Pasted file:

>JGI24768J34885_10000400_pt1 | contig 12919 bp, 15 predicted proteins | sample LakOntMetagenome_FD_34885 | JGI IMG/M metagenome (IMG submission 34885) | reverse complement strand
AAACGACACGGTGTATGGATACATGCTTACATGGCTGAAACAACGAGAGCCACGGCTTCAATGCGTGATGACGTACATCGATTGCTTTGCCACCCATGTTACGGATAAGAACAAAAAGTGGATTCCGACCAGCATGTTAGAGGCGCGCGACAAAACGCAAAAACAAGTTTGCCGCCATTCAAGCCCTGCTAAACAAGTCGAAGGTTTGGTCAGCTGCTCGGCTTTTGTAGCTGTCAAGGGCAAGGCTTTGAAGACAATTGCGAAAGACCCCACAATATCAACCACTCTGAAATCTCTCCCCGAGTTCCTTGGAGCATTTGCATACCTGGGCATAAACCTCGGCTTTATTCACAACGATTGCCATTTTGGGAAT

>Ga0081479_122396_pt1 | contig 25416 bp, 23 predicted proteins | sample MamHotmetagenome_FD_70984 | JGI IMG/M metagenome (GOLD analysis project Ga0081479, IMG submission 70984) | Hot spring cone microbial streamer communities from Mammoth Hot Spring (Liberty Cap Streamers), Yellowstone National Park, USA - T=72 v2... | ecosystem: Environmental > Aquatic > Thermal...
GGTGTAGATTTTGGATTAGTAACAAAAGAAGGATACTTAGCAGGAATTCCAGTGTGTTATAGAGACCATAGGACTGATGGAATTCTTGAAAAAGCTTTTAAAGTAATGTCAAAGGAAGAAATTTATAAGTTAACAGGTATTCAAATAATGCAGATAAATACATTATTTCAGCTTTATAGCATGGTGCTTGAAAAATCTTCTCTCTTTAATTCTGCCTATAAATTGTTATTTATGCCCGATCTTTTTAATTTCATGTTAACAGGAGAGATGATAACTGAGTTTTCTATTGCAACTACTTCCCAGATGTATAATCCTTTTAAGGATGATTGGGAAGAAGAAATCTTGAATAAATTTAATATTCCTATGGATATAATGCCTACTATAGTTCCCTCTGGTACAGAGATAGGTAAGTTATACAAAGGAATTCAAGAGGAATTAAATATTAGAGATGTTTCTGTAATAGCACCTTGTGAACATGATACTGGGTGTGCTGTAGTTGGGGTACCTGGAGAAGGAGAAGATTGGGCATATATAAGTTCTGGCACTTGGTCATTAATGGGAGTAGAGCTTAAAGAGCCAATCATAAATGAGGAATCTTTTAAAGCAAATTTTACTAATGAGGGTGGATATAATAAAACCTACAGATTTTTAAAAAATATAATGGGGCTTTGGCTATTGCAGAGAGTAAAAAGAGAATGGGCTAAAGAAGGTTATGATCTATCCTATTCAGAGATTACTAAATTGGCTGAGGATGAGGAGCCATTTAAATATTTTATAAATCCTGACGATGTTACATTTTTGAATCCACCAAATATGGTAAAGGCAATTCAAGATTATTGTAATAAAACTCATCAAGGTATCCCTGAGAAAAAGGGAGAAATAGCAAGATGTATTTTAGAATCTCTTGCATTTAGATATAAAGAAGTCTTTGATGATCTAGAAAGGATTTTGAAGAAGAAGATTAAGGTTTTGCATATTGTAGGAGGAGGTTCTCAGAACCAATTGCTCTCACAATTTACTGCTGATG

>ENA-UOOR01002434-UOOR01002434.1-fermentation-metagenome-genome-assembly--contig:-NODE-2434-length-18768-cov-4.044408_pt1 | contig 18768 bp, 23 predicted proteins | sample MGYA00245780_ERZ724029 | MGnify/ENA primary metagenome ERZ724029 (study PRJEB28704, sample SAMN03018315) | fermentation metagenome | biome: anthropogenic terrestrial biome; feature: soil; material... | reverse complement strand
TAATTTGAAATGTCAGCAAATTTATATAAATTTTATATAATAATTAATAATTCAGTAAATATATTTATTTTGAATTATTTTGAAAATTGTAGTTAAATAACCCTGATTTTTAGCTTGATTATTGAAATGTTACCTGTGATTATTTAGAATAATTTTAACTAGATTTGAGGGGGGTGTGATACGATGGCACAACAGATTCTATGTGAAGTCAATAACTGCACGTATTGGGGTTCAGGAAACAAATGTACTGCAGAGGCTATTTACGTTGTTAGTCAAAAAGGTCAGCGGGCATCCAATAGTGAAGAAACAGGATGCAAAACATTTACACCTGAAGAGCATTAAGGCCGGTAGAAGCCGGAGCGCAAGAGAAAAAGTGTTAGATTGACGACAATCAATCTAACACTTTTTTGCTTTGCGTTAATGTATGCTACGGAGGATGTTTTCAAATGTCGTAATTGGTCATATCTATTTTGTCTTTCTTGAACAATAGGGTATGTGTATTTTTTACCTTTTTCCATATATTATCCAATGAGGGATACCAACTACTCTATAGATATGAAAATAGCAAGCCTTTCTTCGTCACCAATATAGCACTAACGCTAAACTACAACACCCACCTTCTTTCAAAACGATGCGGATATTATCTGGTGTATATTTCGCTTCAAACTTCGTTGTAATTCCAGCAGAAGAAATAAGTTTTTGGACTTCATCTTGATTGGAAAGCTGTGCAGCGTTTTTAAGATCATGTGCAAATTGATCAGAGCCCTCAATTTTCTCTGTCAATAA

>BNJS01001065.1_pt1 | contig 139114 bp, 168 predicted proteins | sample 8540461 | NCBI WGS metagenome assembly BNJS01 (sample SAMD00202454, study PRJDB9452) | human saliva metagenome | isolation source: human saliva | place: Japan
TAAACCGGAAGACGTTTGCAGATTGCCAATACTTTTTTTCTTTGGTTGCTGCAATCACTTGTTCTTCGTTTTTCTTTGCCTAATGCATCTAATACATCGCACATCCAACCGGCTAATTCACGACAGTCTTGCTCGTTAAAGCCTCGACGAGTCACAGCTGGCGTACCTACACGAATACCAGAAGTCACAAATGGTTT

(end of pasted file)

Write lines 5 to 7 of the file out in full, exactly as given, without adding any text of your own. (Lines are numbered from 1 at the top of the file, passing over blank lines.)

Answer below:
>ENA-UOOR01002434-UOOR01002434.1-fermentation-metagenome-genome-assembly--contig:-NODE-2434-length-18768-cov-4.044408_pt1 | contig 18768 bp, 23 predicted proteins | sample MGYA00245780_ERZ724029 | MGnify/ENA primary metagenome ERZ724029 (study PRJEB28704, sample SAMN03018315) | fermentation metagenome | biome: anthropogenic terrestrial biome; feature: soil; material... | reverse complement strand
TAATTTGAAATGTCAGCAAATTTATATAAATTTTATATAATAATTAATAATTCAGTAAATATATTTATTTTGAATTATTTTGAAAATTGTAGTTAAATAACCCTGATTTTTAGCTTGATTATTGAAATGTTACCTGTGATTATTTAGAATAATTTTAACTAGATTTGAGGGGGGTGTGATACGATGGCACAACAGATTCTATGTGAAGTCAATAACTGCACGTATTGGGGTTCAGGAAACAAATGTACTGCAGAGGCTATTTACGTTGTTAGTCAAAAAGGTCAGCGGGCATCCAATAGTGAAGAAACAGGATGCAAAACATTTACACCTGAAGAGCATTAAGGCCGGTAGAAGCCGGAGCGCAAGAGAAAAAGTGTTAGATTGACGACAATCAATCTAACACTTTTTTGCTTTGCGTTAATGTATGCTACGGAGGATGTTTTCAAATGTCGTAATTGGTCATATCTATTTTGTCTTTCTTGAACAATAGGGTATGTGTATTTTTTACCTTTTTCCATATATTATCCAATGAGGGATACCAACTACTCTATAGATATGAAAATAGCAAGCCTTTCTTCGTCACCAATATAGCACTAACGCTAAACTACAACACCCACCTTCTTTCAAAACGATGCGGATATTATCTGGTGTATATTTCGCTTCAAACTTCGTTGTAATTCCAGCAGAAGAAATAAGTTTTTGGACTTCATCTTGATTGGAAAGCTGTGCAGCGTTTTTAAGATCATGTGCAAATTGATCAGAGCCCTCAATTTTCTCTGTCAATAA

>BNJS01001065.1_pt1 | contig 139114 bp, 168 predicted proteins | sample 8540461 | NCBI WGS metagenome assembly BNJS01 (sample SAMD00202454, study PRJDB9452) | human saliva metagenome | isolation source: human saliva | place: Japan